Prolapse refers to a condition in which structures that normally remain inside the body move out of place affecting the organs and tissues around them As women age their pelvic floor weakens which makes it more likely for these internal structures to begin slipping or falling out of place In many cases minor prolapses can be treated without surgery through physical therapy or by using Kegel exercises to strengthen the muscles responsible for holding up these organs Surgery is generally necessary when a person's prolapse has developed so severely that medical treatment isn't enough to correct it.

Can pelvic organ prolapse correct itself?

Yes pelvic organ prolapse can correct itself over time The uterus and bladder are actually suspended by ligaments rather than being held in place by muscles so that when those ligaments stretch due to pregnancy or age the organs drop into the vaginal canal Some women's bodies respond to this change by strengthening the supporting ligaments which can ultimately help hold the organs in place For some women however hormone replacement therapy may be necessary to help support pelvic organs and keep them from slipping out of place In general though most women who have had a prolapse go on to experience less severe symptoms over time if they maintain good.

Can I push my prolapse back up?

If you want to try pushing your prolapse back up do Kegels Kegel exercises strengthen the muscles that support the uterus bladder and bowel as well as the surrounding ligaments.

Can you push a prolapse back into place?

After childbirth it may be necessary to push a prolapse back into place A woman's pelvic floor muscles have weakened and the connective tissue that holds the uterus in place has stretched causing a bulge or her uterus and sometimes other organs like the bladder to come out of place To prevent infection doctors recommend repositioning a prolapsed organ instead of waiting for symptoms to appear.

How come when I poop a lump comes out?

In this case the lump may be just a little piece of tough stool. The cause of your problem is probably related to diet which means that you need a change in your diet. Increase the intake of fresh fruit and vegetables especially prunes and plums.

Does walking make the prolapse worse?

You can certainly harm your prolapsed organ by jumping running or doing abdominal exercises Jogging and performing sit-ups dig into neighboring organs so stay away from them But if you walk at a slow pace for about 30 minutes every day it should not be harmful Try to go on foot whenever possible because even walking for five minutes or so twice in a day has proven beneficial in reducing the risk of many diseases You can keep an eye out for any discomfort while walking too If there is any pain during exercise stop immediately.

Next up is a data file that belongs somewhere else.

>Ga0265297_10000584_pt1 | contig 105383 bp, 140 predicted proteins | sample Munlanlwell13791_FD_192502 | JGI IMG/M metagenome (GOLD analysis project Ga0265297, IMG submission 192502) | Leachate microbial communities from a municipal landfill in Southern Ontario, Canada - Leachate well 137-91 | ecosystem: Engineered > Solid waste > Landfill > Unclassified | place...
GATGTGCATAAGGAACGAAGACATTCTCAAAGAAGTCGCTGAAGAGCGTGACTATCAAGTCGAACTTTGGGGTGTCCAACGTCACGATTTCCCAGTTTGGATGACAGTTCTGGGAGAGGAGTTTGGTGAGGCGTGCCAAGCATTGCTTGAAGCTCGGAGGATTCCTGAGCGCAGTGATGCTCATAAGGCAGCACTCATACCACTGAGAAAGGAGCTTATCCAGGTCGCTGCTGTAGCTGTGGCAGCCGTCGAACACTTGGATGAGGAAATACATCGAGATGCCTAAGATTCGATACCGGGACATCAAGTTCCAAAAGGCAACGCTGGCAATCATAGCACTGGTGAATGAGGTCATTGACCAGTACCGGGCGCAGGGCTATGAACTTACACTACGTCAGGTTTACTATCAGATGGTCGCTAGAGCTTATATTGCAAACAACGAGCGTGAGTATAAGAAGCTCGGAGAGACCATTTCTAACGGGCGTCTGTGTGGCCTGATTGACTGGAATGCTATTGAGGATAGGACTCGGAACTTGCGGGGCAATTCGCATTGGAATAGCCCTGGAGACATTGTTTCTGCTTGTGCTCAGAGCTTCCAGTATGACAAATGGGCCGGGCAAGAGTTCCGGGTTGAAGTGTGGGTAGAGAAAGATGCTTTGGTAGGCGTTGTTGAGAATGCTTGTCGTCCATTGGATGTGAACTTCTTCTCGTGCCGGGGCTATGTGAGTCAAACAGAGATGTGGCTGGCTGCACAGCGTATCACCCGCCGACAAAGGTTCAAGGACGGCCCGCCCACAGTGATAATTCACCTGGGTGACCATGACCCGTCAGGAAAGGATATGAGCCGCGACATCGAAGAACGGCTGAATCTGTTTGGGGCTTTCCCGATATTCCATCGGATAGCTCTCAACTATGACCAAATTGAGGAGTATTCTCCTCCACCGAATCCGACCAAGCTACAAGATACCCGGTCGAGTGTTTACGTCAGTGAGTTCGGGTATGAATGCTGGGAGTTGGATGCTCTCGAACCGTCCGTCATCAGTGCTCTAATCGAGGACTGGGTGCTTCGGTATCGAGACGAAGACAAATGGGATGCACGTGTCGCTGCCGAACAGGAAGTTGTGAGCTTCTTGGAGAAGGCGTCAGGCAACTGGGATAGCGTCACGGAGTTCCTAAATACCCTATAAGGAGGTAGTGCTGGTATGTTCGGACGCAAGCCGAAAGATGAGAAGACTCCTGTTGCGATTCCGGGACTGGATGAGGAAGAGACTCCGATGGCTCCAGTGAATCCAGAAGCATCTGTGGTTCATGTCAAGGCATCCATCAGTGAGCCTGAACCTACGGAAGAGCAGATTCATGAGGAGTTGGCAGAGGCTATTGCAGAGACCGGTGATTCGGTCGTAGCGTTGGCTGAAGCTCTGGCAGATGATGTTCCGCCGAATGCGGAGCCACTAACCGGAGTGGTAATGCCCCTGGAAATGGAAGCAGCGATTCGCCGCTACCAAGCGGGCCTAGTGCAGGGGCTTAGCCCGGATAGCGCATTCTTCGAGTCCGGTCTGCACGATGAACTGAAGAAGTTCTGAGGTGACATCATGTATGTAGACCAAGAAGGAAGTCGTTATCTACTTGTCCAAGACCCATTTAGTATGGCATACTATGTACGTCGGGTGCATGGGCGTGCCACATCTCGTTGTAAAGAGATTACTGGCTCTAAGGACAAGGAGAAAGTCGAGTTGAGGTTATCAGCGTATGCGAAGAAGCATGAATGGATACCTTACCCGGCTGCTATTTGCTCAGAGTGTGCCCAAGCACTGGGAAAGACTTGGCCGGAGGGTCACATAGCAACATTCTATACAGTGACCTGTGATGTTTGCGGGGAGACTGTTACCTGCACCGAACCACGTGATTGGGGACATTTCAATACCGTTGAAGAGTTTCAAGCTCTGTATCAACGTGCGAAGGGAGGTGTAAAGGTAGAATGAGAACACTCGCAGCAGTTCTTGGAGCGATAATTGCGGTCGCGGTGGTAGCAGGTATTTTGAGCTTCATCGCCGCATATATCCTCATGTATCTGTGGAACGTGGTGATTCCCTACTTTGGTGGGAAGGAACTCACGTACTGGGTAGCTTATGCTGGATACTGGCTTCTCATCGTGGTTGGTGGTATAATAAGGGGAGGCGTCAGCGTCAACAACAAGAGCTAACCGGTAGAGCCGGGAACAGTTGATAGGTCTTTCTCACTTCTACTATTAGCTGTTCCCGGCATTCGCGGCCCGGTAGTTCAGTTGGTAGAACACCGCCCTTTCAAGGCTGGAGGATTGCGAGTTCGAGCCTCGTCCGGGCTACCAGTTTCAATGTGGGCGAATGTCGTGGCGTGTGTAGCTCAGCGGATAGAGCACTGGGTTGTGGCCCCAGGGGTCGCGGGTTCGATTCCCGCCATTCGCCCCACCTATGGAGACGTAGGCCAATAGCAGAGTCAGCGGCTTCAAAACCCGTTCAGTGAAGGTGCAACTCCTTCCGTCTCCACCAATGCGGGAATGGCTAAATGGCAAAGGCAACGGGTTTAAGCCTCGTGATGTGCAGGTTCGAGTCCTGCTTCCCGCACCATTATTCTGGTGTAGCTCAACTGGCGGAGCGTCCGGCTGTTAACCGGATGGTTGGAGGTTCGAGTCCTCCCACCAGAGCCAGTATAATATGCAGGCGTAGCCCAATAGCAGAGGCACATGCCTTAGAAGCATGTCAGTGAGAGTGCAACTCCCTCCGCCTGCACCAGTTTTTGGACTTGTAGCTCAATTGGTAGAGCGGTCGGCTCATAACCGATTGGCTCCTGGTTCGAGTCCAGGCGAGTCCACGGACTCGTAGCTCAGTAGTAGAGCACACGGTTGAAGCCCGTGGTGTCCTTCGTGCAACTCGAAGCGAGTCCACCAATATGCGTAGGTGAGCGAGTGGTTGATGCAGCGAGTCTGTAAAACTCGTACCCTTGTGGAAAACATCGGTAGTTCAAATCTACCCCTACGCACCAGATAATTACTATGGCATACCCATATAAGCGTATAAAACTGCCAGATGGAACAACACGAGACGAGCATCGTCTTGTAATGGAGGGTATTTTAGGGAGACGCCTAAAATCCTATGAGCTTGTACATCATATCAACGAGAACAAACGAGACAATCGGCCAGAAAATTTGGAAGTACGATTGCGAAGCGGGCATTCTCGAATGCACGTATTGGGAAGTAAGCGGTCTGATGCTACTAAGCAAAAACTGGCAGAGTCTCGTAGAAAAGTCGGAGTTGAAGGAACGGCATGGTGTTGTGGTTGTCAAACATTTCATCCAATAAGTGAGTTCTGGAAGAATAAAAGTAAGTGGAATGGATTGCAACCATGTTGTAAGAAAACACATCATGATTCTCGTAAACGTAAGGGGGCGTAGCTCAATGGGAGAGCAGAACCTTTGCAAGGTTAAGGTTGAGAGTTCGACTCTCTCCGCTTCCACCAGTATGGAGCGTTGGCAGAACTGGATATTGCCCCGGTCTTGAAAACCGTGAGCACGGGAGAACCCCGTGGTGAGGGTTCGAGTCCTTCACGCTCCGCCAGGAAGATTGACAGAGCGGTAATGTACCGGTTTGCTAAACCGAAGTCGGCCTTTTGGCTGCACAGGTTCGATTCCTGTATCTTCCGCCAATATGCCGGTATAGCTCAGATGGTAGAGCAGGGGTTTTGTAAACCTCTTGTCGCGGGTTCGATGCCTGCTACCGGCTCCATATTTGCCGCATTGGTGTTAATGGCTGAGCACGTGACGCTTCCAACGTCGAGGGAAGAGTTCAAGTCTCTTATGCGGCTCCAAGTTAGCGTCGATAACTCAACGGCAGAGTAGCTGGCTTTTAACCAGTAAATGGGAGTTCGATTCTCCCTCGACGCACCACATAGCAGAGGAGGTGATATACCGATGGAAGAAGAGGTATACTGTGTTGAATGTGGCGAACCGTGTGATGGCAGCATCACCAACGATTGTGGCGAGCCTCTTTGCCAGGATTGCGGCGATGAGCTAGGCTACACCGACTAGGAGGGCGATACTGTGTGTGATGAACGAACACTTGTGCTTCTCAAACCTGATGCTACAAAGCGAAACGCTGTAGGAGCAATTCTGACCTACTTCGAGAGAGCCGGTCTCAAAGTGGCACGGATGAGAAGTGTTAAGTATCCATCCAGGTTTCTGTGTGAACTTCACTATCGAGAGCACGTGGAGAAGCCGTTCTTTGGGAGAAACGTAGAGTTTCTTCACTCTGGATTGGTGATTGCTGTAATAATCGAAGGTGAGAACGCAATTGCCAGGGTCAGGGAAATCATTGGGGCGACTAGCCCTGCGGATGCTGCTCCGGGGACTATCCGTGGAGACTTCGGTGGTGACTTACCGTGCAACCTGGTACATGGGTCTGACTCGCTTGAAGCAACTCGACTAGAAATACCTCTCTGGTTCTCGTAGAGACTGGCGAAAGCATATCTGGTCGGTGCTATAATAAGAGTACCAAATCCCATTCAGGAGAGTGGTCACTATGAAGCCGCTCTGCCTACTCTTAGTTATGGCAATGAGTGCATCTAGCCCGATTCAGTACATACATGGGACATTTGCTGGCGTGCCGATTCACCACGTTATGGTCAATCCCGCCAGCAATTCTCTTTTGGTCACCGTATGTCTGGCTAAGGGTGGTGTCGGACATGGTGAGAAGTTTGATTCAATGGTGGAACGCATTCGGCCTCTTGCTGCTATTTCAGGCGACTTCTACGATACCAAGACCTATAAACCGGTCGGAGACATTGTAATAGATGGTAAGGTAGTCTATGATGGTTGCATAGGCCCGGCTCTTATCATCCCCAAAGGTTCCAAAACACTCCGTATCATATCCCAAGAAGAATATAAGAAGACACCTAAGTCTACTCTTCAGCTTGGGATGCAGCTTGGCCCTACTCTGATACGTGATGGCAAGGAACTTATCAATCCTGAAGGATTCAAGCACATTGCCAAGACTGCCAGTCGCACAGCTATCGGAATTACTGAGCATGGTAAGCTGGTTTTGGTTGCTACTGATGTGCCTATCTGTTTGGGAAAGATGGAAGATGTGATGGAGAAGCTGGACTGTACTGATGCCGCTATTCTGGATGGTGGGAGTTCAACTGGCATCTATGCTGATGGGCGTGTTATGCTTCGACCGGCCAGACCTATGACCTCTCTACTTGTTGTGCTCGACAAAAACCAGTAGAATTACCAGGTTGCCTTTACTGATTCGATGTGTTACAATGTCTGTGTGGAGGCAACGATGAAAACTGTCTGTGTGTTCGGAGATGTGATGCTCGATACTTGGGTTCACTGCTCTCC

Diagnosis Pelvic organ prolapse

If you think you may have pelvic organ prolapse, talk to your doctor. They will ask about your medical history and examine your pelvic organs to see if there is a problem. If there is a problem, they may just need to see how strong your pelvic floor muscles are.

During a routine pelvic exam, your doctor may find pelvic organ prolapse. This is an abnormal condition in which the organs of the pelvis (such as the bladder and uterus) protrude from the opening at the bottom of the vagina.

Your doctor may order a variety of tests if they think you may have pelvic organ prolapse. They might also want to find out if more than one organ has shifted out of place, how severe the prolapse is, and whether you have any other related conditions. The tests might include: -A health check to determine if you have any health problems that could be causing the prolapse -Tests to see if more than one organ has moved out of place -Check

  • To test your bladder's function, doctors may perform tests that measure how well your bladder and surrounding structures work.

  • A urinary tract X-ray (intravenous pyelography) lets your doctor view your kidneys and bladder. This test can also show how well the kidneys are working.

  • A voiding cystourethrogram involves x-rays of your bladder before and after you go to the bathroom. This will help determine if there is something wrong with your urinary tract.

  • A CT scan of the pelvis can help your doctor rule out other health conditions.

  • An ultrasound of the pelvis will create an image of your pelvic organs so your doctor can determine if one or more organs have shifted out of their normal placement.

  • A MRI scan of the pelvis creates a three-dimensional image of pelvic organs and muscles. This can help your doctor confirm pelvic organ prolapse.

Treatment Pelvic organ prolapse

Pelvic organ prolapse (POP) can be treated in a variety of ways, depending on how severe the symptoms are. Some treatments include:

  • Behavioral treatments such as physical therapy to strengthen your core and pelvic floor muscles can help improve your behavior.

  • Some women use a small plastic device called a pessary to help support their drooping organs.

  • Surgical intervention to repair or remove damaged tissue or an organ.

Can Pelvic Organ Prolapse Be Prevented?

Some risk factors for pelvic organ prolapse are out of your control. These include: -Age (older people are more likely to have prolapse) -Gender (women are more likely to have prolapse than men) -Weight (overweight people are more likely to have prolapse)